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Google Health researchers published a paper evaluating the use of AI for breast cancer prediction in mammogram images, finding that it performed better than radiologists and claimed that it "paves the way" for clinical trials to improve breast cancer screening accuracy.
In the "International evaluation of an AI system for breast cancer screening," Google Health and DeepMind researchers describe an AI system for breast cancer prediction and shared results on data from female patients in the U.S. and the U.K. The Google AI breast cancer screening tool outperformed human experts in breast cancer prediction in almost all cases, according to the paper.
While the work has been applauded by some experts, it has also stirred debate. Vinay Prasad, M.D., associate professor of medicine at Oregon Health and Science University, said on Twitter, "The Google AI mammogram paper is FLAWED," which resulted in hundreds of responses, as healthcare stakeholders chimed in.
The Google AI mammogram paper is FLAWED.— Vinay Prasad (@VPrasadMDMPH) January 2, 2020
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AND why cancer screening is the LAST thing you should pick FIRST to work on with AI?
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The "flaw" is not whether the AI breast cancer screening tool works. Instead, Prasad's major criticism is why the algorithm was built in the first place. Prasad believes the goal for breast cancer researchers should not be to diagnose more masses but to better and less invasively determine the insidiousness of masses such as whether they're benign or if the cancer has already spread. Those are tricky questions even for radiologists to answer.
But others argue that the Google AI system for breast cancer screening demonstrates an important development for AI in radiology.
Criticism of Google Health research
Google researchers applied the AI tool to breast cancer prediction, noting that interpretation of mammogram images is a big challenge in radiology today.
Screenings are affected by high rates of false positives, which indicate a condition is present when it isn't, and false negatives, which indicate a condition is not present when it is. AI could be "uniquely poised" to help with the issue, according to the paper.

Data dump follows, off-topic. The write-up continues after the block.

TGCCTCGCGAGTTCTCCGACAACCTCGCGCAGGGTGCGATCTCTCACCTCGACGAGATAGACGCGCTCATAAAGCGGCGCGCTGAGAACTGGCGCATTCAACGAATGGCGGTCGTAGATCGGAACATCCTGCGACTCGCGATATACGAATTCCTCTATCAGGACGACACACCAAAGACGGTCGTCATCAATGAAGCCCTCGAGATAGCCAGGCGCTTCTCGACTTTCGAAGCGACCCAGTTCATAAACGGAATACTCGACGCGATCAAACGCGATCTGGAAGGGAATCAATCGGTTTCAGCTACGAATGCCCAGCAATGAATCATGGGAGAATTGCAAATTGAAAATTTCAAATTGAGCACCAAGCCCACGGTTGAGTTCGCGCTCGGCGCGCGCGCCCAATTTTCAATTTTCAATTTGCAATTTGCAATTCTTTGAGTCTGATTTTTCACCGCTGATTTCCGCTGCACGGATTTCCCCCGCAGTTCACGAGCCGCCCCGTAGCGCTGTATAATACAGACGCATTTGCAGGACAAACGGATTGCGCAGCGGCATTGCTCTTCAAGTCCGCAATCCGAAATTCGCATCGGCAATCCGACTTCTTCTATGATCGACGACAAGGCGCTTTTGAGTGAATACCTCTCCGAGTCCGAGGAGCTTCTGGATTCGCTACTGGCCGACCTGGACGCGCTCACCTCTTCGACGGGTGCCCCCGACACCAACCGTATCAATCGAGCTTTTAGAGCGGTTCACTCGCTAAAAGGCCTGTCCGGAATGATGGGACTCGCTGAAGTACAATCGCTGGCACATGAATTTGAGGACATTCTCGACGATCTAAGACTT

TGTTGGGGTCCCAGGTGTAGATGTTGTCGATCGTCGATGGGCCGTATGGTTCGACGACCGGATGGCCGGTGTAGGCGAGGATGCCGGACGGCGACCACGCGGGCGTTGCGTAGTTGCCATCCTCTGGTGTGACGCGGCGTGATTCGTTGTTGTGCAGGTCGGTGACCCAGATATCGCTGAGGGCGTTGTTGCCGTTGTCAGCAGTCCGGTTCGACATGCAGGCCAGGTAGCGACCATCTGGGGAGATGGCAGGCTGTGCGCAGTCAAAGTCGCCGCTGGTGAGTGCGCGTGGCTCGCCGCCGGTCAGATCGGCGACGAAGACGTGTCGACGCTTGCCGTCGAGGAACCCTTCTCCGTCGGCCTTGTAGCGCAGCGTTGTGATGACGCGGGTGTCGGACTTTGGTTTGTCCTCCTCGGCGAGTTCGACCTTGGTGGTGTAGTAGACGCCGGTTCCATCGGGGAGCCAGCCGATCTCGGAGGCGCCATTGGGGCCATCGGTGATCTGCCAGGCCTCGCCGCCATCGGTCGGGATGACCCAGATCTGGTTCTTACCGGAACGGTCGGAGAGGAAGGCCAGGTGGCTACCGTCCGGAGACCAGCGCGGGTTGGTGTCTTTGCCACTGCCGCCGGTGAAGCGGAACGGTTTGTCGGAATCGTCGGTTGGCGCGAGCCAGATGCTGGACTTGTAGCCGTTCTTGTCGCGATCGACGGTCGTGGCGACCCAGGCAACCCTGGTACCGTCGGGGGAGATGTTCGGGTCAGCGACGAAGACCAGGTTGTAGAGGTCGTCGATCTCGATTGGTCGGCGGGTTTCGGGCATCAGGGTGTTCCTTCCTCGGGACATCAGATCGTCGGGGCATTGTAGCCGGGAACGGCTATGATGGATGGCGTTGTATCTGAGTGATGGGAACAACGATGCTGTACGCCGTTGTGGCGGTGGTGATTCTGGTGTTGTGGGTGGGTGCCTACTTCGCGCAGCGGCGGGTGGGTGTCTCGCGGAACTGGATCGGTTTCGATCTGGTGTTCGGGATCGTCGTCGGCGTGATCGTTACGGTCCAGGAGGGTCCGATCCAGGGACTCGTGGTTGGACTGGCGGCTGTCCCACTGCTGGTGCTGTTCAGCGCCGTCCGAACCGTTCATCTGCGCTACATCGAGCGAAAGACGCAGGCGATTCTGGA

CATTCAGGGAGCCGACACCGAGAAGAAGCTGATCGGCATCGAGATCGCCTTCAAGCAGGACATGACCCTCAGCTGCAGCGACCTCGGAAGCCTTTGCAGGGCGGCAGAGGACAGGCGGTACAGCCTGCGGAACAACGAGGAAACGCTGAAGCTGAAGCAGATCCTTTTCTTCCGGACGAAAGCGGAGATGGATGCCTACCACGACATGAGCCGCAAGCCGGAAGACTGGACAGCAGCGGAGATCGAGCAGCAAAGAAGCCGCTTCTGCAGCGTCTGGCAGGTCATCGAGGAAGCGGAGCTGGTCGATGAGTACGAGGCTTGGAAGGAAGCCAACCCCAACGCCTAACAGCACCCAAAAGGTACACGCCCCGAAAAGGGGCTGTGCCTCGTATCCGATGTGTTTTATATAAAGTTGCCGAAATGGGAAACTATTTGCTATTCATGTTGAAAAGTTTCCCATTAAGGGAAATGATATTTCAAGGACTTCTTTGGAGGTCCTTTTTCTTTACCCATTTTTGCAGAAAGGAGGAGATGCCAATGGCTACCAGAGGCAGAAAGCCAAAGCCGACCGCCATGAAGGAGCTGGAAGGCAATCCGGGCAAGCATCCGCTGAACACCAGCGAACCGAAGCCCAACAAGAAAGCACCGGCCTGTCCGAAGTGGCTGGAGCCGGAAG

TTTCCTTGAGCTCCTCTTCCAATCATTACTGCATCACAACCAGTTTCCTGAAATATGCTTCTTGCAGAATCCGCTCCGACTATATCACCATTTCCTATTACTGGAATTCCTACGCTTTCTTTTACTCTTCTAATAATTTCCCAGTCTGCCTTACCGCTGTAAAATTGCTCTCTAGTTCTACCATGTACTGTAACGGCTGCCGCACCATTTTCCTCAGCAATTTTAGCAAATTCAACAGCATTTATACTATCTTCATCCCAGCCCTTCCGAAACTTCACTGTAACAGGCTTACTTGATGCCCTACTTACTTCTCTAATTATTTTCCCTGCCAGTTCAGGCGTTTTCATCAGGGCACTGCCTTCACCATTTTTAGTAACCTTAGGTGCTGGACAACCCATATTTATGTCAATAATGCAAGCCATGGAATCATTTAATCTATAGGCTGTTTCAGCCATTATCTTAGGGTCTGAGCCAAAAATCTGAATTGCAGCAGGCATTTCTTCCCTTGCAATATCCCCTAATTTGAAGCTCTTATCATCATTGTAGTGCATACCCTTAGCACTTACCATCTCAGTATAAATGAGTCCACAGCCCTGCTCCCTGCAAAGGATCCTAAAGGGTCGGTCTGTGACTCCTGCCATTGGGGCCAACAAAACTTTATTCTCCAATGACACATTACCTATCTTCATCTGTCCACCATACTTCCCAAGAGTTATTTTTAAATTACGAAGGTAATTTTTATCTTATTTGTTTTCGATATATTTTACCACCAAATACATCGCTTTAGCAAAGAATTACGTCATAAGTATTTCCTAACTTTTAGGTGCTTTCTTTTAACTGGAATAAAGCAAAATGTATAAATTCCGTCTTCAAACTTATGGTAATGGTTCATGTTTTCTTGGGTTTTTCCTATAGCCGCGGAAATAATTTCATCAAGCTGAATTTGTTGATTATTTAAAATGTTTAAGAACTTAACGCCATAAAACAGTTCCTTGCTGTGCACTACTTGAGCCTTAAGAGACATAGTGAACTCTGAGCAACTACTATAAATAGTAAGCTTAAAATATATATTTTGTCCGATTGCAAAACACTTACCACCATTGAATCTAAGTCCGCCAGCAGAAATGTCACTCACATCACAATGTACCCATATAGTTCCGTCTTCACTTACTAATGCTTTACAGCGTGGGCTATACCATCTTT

The researchers used breast cancer screening mammograms from women in the U.S. and U.K. to test the AI system. The AI breast screening tool outperformed radiologists in breast cancer prediction. It reduced the number of false positives by 5.7% and false negatives by 9.4% in U.S. data in biopsy-confirmed breast cancer. In the U.K. data, the tool reduced false positives by 1.2% and false negatives by 2.7%.
The research is still in a preliminary stage and questions about how and whether the tool should be used in the clinical setting remain. Regardless, Prasad argues that Google's AI breast cancer screening tool does not move the needle in providing better outcomes for patients.
Vinay Prasad, M.D.Associate professor of medicine, Oregon Health and Science University
"Making a diagnosis from cancer screening is the worst possible use of AI because cancer screening is something that is already a very tricky thing," he said.
Diagnosing breast cancer involves differentiating between four main diagnosis categories: non-cancerous, non-harmful cancer, curable cancer and spread-already cancer. That's something even radiologists can't do from a screening yet, he said.
While he believes AI will eventually be valuable for cancer screening, Prasad thinks researchers should start with simpler problems first. Tackling an area like breast cancer screening with AI is like climbing Mt. Everest before doing practice runs on smaller mountains, he said.
But it's early days for the AI breast cancer screening tool, something both Prasad and Google Health researchers acknowledge. Google Health researchers noted that clinical studies will be necessary to "understand the full extent to which this technology can benefit patient care."
For his part, Prasad is sounding a warning bell in the hopes of stopping history from repeating itself. Roughly twenty years ago, new technology for breast cancer screening was embraced with "irrational exuberance" that has now resulted in high rates of false positives and over diagnoses, he said. Prasad believes federal regulators are eager to get new products to market, which could set a low bar for products like an AI breast cancer screening tool that isn't ready.
A step forward
Google is not alone in its efforts to build an AI breast cancer screening tool. Last year, New York University researchers published "Deep neural networks improve radiologists' performance in breast cancer screening," stating that its home-grown AI system performed as well as radiologists.
AI tools like these may not address every nuance in breast cancer screening but could be important developments for AI in radiology, according to Siddharth Shah, transformational health program manager at consultancy Frost & Sullivan.
Google Health researchers used international data from the U.S. and U.K., creating a more robust dataset compared to other studies, which Shah described as a big step forward for AI in radiology.
Shah agreed that some concerns about the nuances to cancer screening are valid, but he said for an AI breast cancer screening tool to be adopted by the industry, it will have to prove its value, efficiency savings, and early detection capabilities first.
"AI holds potential, no doubt," he said. "But the commercial aspects all need to be judged and therefore caution must be exercised before going full steam ahead with it. Thankfully, the healthcare industry is one that is driven by physicians and doctors, and scientists and researchers who demand evidence for everything."